Press release

Furniture director shelved with a 6 year ban

The director of a children’s furniture retailer has been disqualified for 6 years for removing £121,500 of company funds to avoid paying taxes

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Rebecca Dale-Essex, of London, knowingly removed the money over a 24 day period prior to the company going into liquidation. She was the sole director of Belle Maison Direct Limited, which sold children’s furniture until it went into liquidation on 20 April 2016.

£42,000 of the amount removed came after she had informed the local council that her company had insufficient funds to make payments in respect of outstanding business rates. In total, she left creditors, including the council, out of pocket by £140,314.

She provided a disqualification undertaking to the Secretary of State for Business, Energy and Industrial Strategy which prevents her from directly or indirectly becoming involved in the promotion, formation or management of a company for six years.

Commenting on the disqualification, Martin Gitner, Deputy Chief Investigator of Insolvent Investigations, Midlands and West at the Insolvency Service, said:

Rebecca Dale-Essex deliberately removed significant amounts of cash from the company that was for her own benefit, leaving little, if anything, for the creditors of her company.

Company directors should note that the Insolvency Service will investigate and remove them from the business environment if they have acted to the detriment of the company creditors.

Notes to editors

Rebecca Dale-Essex’s date of birth is September 1971 and she resides in London; She was appointed as a director on 28 January 2009.

Belle Maison Direct Limited (Company number 06804657) was incorporated on 28 January 2009 and was placed into Creditors voluntary liquidation on 20 April 2016.

On 7 September 2017, the Secretary of State accepted a Disqualification Undertaking from Dale-Essex for 6 years, from 28 September 2017.

The matters of unfitness, which she did not dispute in the Disqualification Undertaking, were that:

  • Between 19 June 2015 and 13 July 2015, despite knowing the amounts due in respect of Business Rates, she caused BMD to enter into transactions to the detriment of the company and its creditors totalling of £121,500, which worsened its insolvent position. These monies were funds held in BMD’s bank accounts, which she transferred to herself.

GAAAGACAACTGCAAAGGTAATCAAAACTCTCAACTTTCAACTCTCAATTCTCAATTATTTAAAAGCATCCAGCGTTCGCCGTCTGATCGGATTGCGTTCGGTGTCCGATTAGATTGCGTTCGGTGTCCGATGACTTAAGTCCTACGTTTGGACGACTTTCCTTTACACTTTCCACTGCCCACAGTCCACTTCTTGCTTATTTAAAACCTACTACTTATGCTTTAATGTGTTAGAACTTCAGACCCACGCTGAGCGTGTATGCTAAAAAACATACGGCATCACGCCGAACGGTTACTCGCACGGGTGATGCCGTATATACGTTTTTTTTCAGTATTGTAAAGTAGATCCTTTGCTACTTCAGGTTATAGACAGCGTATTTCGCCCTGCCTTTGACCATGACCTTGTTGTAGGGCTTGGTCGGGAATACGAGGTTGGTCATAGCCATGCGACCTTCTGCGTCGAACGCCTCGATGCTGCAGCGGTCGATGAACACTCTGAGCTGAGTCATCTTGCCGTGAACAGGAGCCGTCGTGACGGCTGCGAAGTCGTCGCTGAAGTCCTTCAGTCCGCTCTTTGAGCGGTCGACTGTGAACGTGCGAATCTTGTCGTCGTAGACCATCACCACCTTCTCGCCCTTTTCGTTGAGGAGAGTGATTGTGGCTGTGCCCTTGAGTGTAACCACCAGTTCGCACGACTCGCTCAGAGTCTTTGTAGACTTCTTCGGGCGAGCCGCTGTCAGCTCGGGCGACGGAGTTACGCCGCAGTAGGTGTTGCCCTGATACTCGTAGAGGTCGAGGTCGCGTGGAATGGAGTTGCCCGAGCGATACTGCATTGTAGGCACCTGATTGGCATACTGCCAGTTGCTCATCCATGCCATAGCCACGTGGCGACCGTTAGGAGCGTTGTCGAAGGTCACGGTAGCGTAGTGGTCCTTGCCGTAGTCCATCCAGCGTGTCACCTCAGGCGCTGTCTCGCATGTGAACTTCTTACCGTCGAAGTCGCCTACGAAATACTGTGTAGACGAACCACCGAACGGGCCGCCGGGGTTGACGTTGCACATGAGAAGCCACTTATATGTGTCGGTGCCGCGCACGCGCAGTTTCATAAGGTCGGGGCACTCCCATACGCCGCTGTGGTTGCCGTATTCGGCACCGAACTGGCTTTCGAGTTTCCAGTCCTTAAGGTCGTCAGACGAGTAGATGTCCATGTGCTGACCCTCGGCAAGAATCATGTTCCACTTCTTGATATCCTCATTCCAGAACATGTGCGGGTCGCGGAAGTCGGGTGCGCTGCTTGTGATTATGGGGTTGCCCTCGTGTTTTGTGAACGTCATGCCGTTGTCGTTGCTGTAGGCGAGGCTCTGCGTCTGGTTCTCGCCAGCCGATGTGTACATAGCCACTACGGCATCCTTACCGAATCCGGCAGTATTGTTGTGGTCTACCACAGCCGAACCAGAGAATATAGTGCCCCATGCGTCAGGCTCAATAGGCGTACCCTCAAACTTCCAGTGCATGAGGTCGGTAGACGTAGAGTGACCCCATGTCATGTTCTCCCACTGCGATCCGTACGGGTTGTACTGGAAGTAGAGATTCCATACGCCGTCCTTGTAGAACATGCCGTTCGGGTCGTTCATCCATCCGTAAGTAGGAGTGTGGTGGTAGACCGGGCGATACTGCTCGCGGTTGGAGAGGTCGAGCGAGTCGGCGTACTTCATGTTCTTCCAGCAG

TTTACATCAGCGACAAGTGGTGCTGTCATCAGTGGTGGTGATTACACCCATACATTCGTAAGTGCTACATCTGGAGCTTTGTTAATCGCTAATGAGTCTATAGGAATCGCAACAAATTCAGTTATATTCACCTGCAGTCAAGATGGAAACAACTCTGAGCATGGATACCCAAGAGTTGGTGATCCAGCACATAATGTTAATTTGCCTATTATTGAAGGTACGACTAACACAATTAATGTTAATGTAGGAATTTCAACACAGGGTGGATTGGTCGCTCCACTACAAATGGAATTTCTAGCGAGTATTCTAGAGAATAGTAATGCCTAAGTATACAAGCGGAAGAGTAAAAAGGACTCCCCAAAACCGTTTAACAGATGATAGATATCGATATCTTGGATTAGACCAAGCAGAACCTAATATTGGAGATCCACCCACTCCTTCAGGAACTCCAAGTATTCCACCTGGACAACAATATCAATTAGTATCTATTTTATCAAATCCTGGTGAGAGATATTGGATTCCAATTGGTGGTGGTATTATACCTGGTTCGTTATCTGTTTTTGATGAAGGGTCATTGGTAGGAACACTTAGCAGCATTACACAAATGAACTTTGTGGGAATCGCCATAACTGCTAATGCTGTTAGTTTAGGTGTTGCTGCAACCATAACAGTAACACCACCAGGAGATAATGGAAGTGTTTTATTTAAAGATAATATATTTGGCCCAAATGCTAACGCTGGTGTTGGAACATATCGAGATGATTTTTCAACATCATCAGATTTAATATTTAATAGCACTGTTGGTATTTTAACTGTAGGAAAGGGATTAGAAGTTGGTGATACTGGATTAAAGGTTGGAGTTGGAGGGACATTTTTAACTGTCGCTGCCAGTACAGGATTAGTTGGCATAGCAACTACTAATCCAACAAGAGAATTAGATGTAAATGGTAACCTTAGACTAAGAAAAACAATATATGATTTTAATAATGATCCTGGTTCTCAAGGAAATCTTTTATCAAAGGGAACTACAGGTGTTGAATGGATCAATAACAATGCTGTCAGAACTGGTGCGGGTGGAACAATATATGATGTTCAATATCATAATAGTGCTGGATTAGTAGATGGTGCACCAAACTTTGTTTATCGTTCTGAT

• Further, £42,000 of these funds were transferred between 7 July 2015 and 13 July 2015, after she had emailed the Council advising BMD had insufficient funds to maintain repayments to a historic balance outstanding in respect of Business Rates on 7 July 2015.

A disqualification order has the effect that without specific permission of a court, a person with a disqualification cannot:

  • act as a director of a company
  • take part, directly or indirectly, in the promotion, formation or management of a company or limited liability partnership
  • be a receiver of a company’s property

Disqualification undertakings are the administrative equivalent of a disqualification order but do not involve court proceedings. Persons subject to a disqualification order are bound by a range of other restrictions.

The Insolvency Service, an executive agency sponsored by the Department for Business, Energy and Industrial Strategy (BEIS), administers the insolvency regime, and aims to deliver and promote a range of investigation and enforcement activities both civil and criminal in nature, to support fair and open markets. We do this by effectively enforcing the statutory company and insolvency regimes, maintaining public confidence in those regimes and reducing the harm caused to victims of fraudulent activity and to the business community, including dealing with the disqualification of directors in corporate failures.

BEIS’ mission is to build a dynamic and competitive UK economy that works for all, in particular by creating the conditions for business success and promoting an open global economy. The Criminal Investigations and Prosecutions team contributes to this aim by taking action to deter fraud and to regulate the market. They investigate and prosecute a range of offences, primarily relating to personal or company insolvencies.

The agency also authorises and regulates the insolvency profession, assesses and pays statutory entitlement to redundancy payments when an employer cannot or will not pay employees, provides banking and investment services for bankruptcy and liquidation estate funds and advises ministers and other government departments on insolvency law and practice.

Further information about the work of the Insolvency Service, and how to complain about financial misconduct, is available.

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Published 16 October 2017